On a web page, the periphery generally includes any areas outside the F-shaped pattern of reading. Blinking images and video advertisements in the right rail are the most obvious examples of utilizing peripheral animation for business-oriented goals (with their overuse leading to banner blindness and right-rail blindness), but even well-meaning animations can prove to be distracting and annoying (Clippy, we’re looking at you). Notifications appearing near the edges of the screen and promoting related content, recent activity, or the capability of live chat are all examples of peripheral animation that is intended to alert the user to relevant features or content, but in practice can be as interrupting and unwanted as a pop-up window.

NNGroup (“Animation for Attention and Comprehension”)


Let's try an experiment. Start reading this quote

Perceived animacy

How fast visual attention shifts toward a moving object in the periphery depends on the perceived animacy of the object. Factors such as the increasing speed of the object, the magnitude of its shift in position, and, whether this motion appears to be self-propelled (rather than caused by an external collision of some sort) all influence the perception of animacy. This means that elements that slide in or otherwise display a shift in position at any degree of speed will attract attention faster than elements that slowly fade in.

NNGroup (“Animation for Attention and Comprehension”)

Shortly after loading the homepage of Olark, a How can we help? window slides up from the bottom right of the screen with an additional Hey … window then popping up above it. While the animation certainly succeeds in alerting the user to the existence of the chat feature, its sudden appearance in the periphery of the user’s vision distracts from the primary task of consuming the main content of the page.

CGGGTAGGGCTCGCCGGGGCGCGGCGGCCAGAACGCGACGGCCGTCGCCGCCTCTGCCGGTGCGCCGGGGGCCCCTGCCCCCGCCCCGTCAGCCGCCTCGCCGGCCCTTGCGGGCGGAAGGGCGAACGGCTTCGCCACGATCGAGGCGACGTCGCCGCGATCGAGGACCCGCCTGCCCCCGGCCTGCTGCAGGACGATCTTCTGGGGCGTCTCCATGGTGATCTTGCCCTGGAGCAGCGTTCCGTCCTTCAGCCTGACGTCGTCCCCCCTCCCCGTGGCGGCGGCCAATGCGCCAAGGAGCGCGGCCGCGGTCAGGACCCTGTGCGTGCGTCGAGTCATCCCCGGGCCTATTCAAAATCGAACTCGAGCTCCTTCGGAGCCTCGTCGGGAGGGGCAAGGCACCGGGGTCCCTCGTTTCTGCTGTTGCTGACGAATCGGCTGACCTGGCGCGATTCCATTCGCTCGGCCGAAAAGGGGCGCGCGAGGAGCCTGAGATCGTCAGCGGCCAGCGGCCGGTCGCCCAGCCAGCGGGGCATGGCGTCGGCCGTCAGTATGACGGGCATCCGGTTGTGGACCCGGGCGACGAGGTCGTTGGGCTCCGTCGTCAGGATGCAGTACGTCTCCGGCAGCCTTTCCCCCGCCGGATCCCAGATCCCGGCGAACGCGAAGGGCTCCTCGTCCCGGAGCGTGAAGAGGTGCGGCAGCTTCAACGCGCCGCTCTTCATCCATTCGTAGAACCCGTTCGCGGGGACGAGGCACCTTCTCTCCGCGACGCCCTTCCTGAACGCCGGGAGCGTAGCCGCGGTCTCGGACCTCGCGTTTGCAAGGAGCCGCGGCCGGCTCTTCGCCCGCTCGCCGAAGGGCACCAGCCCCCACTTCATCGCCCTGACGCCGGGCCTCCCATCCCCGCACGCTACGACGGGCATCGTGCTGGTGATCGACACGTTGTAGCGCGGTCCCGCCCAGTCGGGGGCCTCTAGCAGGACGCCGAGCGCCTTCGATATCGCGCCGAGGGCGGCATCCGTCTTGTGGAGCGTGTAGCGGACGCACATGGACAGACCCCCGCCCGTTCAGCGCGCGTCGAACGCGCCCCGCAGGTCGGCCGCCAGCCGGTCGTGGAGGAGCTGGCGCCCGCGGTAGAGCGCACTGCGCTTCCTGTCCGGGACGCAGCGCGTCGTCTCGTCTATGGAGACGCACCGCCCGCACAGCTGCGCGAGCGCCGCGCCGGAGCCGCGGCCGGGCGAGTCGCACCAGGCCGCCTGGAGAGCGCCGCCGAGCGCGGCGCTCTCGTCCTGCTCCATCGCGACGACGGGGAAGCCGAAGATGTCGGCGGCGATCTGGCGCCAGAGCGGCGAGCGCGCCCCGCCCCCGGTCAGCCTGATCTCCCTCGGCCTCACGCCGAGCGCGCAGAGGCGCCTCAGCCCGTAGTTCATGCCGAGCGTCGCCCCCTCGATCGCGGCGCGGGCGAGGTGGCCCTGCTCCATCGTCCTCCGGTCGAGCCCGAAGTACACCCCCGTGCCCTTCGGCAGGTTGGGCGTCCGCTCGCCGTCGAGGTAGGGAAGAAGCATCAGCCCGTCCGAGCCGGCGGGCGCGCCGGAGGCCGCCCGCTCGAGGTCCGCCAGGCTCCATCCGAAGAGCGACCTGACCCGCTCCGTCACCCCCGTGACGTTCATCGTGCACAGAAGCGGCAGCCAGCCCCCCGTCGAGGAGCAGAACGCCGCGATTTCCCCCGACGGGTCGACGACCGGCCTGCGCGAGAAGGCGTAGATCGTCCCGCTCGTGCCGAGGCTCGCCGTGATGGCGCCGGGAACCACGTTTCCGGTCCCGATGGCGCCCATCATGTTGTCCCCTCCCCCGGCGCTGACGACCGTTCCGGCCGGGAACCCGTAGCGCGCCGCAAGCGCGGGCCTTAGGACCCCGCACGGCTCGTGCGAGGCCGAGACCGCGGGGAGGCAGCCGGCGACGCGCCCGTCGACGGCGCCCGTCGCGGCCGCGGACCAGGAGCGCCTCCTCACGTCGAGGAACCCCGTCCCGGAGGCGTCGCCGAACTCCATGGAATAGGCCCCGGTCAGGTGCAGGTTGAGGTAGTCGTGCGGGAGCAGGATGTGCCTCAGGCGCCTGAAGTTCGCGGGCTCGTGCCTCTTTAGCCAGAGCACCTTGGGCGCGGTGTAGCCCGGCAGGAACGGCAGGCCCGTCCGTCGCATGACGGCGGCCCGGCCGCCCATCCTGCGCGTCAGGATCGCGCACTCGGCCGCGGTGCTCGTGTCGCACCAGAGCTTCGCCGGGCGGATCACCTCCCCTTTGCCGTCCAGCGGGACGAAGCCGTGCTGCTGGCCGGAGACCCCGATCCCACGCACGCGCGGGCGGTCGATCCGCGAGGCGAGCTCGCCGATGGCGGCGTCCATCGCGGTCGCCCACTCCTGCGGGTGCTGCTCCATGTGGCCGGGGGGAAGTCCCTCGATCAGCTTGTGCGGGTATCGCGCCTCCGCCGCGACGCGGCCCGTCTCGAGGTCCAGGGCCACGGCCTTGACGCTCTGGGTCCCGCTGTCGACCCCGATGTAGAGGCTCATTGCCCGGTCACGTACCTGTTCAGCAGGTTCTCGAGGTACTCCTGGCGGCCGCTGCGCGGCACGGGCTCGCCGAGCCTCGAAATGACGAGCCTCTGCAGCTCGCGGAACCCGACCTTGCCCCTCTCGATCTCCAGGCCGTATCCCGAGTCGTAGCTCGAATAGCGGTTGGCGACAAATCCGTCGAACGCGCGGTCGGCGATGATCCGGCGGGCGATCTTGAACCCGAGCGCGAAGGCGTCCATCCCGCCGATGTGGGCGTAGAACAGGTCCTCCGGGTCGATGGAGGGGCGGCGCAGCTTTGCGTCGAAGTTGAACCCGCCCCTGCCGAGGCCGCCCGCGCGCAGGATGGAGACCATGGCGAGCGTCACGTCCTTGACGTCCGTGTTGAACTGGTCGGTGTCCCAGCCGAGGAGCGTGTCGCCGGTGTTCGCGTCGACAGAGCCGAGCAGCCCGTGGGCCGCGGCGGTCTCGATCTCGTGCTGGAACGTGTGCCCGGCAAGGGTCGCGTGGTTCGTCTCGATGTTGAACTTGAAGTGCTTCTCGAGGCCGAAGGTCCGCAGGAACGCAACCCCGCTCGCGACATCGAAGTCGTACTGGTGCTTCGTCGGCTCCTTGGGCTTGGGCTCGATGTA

Source and media credits: NNGroup

The Back to Top link on the Festival of Marketing site slides up from the bottom left of the page as the user scrolls, a motion which immediately draws attention toward the element in the periphery of the screen and distracts from the main task of reading the main page content.

Source and media credits: NNGroup

The arrow button to scroll back to the top of the page slowly fades in at the right edge of the screen as the user scrolls down the page. This slow animation with no position change is less visually distracting than the slide-in animation seen in the previous example. Of course, another solution, which avoids the issue of possibility interrupting the user from the task of browsing products, is to always display the link somewhere within the page.

Source and media credits: NNGroup

Choosing an Appropriate Animation

Read the room